Published by LawTechie - February 8, 2013 - LawTechie

Internet LawHOUSE BILL NO. 1455, introduced today in the ND state legislature would allow survivors to inherit the “account of a decedent on any social networking website, microblogging or short message service website, or e-mail service website , except for any copyrighted material that may be hosted on a file sharing hosting site.” Full bill here.

The bill also prohibits employers from asking employees for access to their social media accounts. I have written about this development across several states, including recently in Illinois, so I will not go into this part of the bill except to reiterate my earlier point: Whether or not the law allows employers to do this, I think it is a bad idea for companies to view their employee’s social media because it exposes employers to all sorts of nasty discrimination claims should the disgruntled employee ever find themselves terminated.

Returning to the social media inheritance “clause,” I cannot help but note the (once again) transparent role that Big IP has played in lobbying the ND legislature to stick that “except for any copyrighted material” language into the bill — clearly a certain industry does not want you inheriting grandpa’s old collection of pirated flicks that he kept stored in that DropBox account. (I’m not against this sort of protection for copyright holders per se, I am just amazed by how much pull Big IP has with the lawmakers as well as how easy it is to spot this sort of corporate-government collusion when it comes to IP legislation. Also I cannot help but wonder whether this sloppy add-on language takes into account the possibility of inheriting honestly purchased copyrighted material…)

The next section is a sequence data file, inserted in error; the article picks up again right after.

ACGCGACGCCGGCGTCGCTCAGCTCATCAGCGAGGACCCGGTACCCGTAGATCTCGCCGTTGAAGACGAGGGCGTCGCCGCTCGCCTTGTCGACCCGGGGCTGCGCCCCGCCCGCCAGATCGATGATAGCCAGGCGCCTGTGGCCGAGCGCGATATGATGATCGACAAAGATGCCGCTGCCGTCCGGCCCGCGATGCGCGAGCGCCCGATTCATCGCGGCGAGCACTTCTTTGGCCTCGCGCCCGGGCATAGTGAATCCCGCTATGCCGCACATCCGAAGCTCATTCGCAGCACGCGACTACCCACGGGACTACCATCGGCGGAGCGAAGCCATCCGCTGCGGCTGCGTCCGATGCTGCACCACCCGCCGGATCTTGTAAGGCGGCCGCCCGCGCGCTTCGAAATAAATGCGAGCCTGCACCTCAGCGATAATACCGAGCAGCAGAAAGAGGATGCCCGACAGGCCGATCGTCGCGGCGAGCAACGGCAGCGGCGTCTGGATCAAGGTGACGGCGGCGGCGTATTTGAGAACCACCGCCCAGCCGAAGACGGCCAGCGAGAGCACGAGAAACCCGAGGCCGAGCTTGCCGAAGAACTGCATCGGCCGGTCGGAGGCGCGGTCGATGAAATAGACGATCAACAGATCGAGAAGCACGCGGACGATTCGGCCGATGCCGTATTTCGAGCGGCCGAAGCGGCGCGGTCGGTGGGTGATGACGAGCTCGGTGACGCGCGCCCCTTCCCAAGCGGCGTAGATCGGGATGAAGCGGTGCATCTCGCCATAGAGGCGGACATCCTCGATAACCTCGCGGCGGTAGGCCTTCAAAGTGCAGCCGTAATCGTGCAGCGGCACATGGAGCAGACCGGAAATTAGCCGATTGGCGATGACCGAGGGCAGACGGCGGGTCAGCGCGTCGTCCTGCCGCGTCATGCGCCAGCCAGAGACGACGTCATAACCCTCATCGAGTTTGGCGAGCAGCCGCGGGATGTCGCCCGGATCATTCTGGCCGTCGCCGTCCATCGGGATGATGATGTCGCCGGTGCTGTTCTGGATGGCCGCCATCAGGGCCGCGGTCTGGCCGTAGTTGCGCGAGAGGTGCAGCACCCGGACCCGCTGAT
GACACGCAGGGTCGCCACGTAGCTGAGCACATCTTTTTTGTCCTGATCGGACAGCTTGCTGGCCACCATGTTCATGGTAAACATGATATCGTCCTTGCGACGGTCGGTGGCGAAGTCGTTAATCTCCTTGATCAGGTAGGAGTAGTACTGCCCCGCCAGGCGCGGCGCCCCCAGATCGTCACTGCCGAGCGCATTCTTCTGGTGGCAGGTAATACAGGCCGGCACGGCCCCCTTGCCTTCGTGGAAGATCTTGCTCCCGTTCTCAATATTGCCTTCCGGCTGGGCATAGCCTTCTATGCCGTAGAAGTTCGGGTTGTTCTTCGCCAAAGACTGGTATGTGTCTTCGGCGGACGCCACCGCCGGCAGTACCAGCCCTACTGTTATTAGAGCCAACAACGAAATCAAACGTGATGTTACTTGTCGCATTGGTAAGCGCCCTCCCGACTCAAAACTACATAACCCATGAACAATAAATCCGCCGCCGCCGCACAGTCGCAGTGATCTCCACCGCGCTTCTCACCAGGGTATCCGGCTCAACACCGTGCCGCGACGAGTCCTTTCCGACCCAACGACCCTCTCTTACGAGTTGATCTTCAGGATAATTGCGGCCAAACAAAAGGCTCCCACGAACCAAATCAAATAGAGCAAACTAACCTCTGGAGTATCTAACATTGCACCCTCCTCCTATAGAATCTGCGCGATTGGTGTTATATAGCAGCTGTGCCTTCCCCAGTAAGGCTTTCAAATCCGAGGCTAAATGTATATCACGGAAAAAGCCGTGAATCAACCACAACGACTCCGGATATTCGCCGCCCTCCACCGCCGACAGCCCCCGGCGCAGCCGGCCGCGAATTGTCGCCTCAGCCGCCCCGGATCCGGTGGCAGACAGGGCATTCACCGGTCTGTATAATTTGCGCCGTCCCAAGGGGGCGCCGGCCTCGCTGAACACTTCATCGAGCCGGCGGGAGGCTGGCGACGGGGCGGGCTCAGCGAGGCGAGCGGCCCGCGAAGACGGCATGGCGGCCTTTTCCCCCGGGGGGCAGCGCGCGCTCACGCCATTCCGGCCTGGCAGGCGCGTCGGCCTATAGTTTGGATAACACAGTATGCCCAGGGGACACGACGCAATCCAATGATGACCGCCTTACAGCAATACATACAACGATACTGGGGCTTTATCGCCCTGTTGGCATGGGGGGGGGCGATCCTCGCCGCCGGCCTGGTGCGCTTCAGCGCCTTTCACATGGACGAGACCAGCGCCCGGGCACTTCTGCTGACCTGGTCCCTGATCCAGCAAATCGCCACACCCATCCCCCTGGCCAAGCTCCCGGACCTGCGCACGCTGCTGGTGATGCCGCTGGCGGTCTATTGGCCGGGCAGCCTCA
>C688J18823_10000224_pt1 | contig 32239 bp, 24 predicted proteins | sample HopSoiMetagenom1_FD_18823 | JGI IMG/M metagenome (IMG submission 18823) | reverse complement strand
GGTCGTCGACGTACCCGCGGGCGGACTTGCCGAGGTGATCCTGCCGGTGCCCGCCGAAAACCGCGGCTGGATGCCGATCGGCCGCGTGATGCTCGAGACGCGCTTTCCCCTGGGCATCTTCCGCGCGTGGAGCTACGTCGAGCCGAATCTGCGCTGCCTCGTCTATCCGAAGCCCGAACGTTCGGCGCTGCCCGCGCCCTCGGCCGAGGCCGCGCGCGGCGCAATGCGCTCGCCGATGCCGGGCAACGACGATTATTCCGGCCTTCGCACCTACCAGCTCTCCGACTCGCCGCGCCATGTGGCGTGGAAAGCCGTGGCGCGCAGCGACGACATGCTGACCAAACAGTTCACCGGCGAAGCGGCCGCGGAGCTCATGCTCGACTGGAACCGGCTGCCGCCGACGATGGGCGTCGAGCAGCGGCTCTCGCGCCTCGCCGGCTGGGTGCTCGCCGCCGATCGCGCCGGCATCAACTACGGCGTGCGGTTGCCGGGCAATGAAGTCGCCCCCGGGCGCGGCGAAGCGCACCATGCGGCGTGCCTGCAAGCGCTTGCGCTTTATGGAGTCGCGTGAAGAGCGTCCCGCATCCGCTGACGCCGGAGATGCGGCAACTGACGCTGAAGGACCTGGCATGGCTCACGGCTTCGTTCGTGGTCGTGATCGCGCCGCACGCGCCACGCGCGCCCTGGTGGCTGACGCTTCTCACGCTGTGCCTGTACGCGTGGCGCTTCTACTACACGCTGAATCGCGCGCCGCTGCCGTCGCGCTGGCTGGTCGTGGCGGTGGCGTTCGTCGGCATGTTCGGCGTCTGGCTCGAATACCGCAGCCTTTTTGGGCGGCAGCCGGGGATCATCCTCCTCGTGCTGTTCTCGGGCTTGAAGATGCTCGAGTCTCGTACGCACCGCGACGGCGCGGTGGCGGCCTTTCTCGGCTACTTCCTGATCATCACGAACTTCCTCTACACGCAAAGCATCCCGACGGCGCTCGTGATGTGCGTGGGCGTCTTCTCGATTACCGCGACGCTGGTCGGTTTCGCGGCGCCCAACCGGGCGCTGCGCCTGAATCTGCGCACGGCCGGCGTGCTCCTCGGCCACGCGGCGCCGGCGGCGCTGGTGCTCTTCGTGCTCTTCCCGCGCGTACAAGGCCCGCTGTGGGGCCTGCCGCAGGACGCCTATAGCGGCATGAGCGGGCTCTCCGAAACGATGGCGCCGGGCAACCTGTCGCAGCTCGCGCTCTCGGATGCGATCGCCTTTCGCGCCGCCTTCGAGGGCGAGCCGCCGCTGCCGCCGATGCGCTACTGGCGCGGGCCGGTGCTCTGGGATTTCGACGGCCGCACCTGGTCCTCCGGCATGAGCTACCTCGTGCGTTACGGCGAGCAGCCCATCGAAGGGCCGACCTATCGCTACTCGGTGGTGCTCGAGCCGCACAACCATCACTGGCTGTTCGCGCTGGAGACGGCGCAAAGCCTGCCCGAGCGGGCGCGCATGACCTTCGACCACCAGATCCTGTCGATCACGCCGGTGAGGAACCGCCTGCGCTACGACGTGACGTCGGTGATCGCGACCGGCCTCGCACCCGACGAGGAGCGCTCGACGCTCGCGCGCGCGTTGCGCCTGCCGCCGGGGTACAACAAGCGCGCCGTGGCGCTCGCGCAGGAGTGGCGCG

Thanks to my buddy Rob Port of the SayAnythingBlog — North Dakota’s premier politics blog — for this scoop.

LawTechie is a blog focusing on trends in tech and digital media. Areas covered include intellectual property, cyberlaw, venture capital, transactions and litigation as they relate to the emerging sectors. The blog is edited by the firm's partner Tim Bukher with contributions from the firm's experts in their respective areas of law.


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